Council defends stance over gay fostering row

Derby City Council's director of specialist services Katie Harris
Image caption Katie Harris says Derby City Council's policies do not exclude Christians

Derby City Council has defended its handling of the Christian gay fostering row.

Eunice and Owen Johns, who are Pentecostal Christians, say they were turned down as carers because of their views on homosexuality.

The council told the BBC it would have been "easier" to approve the couple but not use them.

The Johns are now supporting a petition calling on the government to ensure the law protects Christian beliefs.

Derby couple Mr and Mrs Johns, aged 62 and 65, applied to the council to offer respite foster care in 2007.

The couple were then asked by a social worker if they were prepared to talk to a child who might be gay in way that promoted diversity.

"I'm a Bible-believing Christian," said Mrs Johns. "I've got nothing against homosexuals. I just don't believe in the act because my Bible tells me two men lying together [is] an abomination."

The council said that in this assessment Mr Johns said he would try to "turn the child". Mr Johns said he could not remember making this statement.

'Great difficulty'

In a first in-depth interview, Derby City Council's director of specialist services, Katie Harris, said that Mr Johns did in fact use those words.

She told BBC Radio 4's The Report programme: "If it had come out that we had approved somebody who had been caring for a child... and they had actually been found to be putting into practice what Mr Johns had described about 'turning a child', we would have been in great difficulty as the authority charged with caring for that child."

Media playback is unsupported on your device
Media captionEunice and Owen Johns have already fostered 15 children

Derby City Council and the Johns both took their case to the High Court after failing to agree on how to balance the couple's religious views with national fostering regulations.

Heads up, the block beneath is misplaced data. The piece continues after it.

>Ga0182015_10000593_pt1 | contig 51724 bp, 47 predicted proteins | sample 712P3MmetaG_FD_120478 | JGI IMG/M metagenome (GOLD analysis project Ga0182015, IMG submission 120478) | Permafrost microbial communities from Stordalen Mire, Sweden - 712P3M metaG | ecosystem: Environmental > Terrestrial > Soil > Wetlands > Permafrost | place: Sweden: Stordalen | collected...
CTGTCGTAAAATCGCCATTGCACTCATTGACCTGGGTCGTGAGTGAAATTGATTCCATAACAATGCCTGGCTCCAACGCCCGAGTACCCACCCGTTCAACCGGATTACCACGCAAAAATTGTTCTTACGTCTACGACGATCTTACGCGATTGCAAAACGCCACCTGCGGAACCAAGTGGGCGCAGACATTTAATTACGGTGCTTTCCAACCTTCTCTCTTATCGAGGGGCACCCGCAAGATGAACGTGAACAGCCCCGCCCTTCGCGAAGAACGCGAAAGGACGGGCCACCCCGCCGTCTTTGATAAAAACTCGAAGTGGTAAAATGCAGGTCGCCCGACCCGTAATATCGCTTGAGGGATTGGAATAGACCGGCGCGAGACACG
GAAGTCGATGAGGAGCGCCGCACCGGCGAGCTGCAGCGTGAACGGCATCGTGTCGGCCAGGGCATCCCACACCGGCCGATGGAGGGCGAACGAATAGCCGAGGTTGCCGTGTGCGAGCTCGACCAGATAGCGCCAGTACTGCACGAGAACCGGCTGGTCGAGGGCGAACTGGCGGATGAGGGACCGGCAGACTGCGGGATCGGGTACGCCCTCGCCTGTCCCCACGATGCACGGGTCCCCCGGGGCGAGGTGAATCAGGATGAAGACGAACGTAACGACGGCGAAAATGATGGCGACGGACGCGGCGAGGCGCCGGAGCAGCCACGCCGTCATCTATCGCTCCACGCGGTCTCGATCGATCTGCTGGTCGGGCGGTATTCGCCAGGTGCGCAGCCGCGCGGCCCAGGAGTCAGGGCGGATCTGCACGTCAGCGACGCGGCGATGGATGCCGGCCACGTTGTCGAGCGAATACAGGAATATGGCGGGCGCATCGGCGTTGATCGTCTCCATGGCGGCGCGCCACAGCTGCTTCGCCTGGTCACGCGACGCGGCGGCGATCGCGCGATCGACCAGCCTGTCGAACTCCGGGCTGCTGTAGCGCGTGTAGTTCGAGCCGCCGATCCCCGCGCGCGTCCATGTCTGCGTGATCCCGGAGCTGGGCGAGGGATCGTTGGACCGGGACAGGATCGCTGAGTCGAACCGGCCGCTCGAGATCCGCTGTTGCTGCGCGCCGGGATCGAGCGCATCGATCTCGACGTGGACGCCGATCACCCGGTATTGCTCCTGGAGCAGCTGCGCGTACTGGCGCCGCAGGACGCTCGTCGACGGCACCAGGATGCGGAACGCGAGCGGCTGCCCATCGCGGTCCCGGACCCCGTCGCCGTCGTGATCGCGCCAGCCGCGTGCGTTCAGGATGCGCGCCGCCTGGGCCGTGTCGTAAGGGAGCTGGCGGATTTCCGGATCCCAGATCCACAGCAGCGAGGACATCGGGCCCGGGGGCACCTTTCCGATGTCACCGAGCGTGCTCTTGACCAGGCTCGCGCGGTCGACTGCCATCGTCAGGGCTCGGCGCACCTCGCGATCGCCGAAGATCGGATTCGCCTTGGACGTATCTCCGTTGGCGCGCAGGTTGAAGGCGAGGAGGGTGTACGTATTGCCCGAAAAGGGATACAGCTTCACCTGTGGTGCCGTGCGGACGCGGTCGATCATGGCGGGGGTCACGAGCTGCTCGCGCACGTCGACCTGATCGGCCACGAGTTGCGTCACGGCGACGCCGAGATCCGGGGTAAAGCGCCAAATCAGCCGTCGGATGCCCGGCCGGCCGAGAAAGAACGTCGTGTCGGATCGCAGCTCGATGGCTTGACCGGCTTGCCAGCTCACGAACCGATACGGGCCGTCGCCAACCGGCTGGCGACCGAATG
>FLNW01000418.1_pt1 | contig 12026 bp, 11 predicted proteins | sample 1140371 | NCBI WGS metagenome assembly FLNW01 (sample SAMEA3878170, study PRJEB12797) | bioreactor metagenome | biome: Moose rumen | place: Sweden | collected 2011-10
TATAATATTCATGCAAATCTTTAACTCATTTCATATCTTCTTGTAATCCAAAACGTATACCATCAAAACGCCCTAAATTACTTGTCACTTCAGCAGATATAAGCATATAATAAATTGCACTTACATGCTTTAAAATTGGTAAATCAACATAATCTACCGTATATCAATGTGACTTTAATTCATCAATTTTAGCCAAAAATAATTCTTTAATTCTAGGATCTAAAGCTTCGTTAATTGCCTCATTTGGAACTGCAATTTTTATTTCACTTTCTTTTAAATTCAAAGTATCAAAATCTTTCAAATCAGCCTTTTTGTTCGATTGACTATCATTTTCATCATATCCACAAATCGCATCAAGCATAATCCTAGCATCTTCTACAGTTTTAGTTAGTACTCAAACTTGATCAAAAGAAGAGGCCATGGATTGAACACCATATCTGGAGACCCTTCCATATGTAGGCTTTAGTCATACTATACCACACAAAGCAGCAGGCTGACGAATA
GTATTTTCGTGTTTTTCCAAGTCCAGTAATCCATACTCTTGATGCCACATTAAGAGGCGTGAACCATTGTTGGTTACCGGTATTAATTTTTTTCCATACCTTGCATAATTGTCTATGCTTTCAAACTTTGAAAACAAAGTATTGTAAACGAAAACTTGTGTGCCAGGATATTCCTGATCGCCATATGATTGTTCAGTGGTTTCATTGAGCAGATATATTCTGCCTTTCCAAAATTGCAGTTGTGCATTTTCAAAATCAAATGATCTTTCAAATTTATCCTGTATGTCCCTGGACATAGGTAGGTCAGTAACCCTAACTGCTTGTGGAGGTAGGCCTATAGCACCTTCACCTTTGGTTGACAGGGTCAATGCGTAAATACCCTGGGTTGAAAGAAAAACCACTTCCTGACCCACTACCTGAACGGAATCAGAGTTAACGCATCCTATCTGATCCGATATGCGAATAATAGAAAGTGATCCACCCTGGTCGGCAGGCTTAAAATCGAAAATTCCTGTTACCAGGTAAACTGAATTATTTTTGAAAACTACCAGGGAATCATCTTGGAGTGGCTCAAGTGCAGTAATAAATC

In February the High Court ruled that the attitudes of potential foster carers to sexuality were "relevant to fostering".

Mrs Harris said the council had no policy that Christians could foster only if they compromised their religious beliefs. She pointed out that many of its carers were practising Christians.

She said the council was concerned about the Johns' specific views. Social workers were also worried that the couple's active church attendance could undermine their ability to offer respite care, which is often required at weekends.

"To approve them - knowing we would never use them - that would have been the easiest thing to do. [But] is that honest, a valuable use of resources?"


Mr and Mrs Johns said they would have alternated their church attendance to be with a child. They said they had older children who could have shared the weekend care.

Despite the High Court judgment, the Johns' application to become foster carers with the council is still technically open.

The Johns said they were consulting the Christian Legal Centre (CLC), a campaign group which funded their case, about what to do next.

"What we have found is that the homosexual's right trumps the Christian's right," said the CLC's Andrea Williams.

The CLC said it hoped to get a million signatures for a petition about the case, which it planned to deliver to the prime minister.

In a separate move, the Equality and Human Rights Commission (EHRC) has again apologised for a comment made by its barrister in written evidence which the organisation provided to the High Court.

This implied that Christian moral values were like "an infection that could harm children".

"I've written to the Johns apologising for the use of that expression," said the EHRC's legal director John Wadham. "I think it was unfortunate and we shouldn't have said that."

The Report is on BBC Radio 4 on Thursday 24 February at 2000 GMT. Or listen via the BBC iPlayer, or download the podcast.

More on this story

Related Internet links

The BBC is not responsible for the content of external Internet sites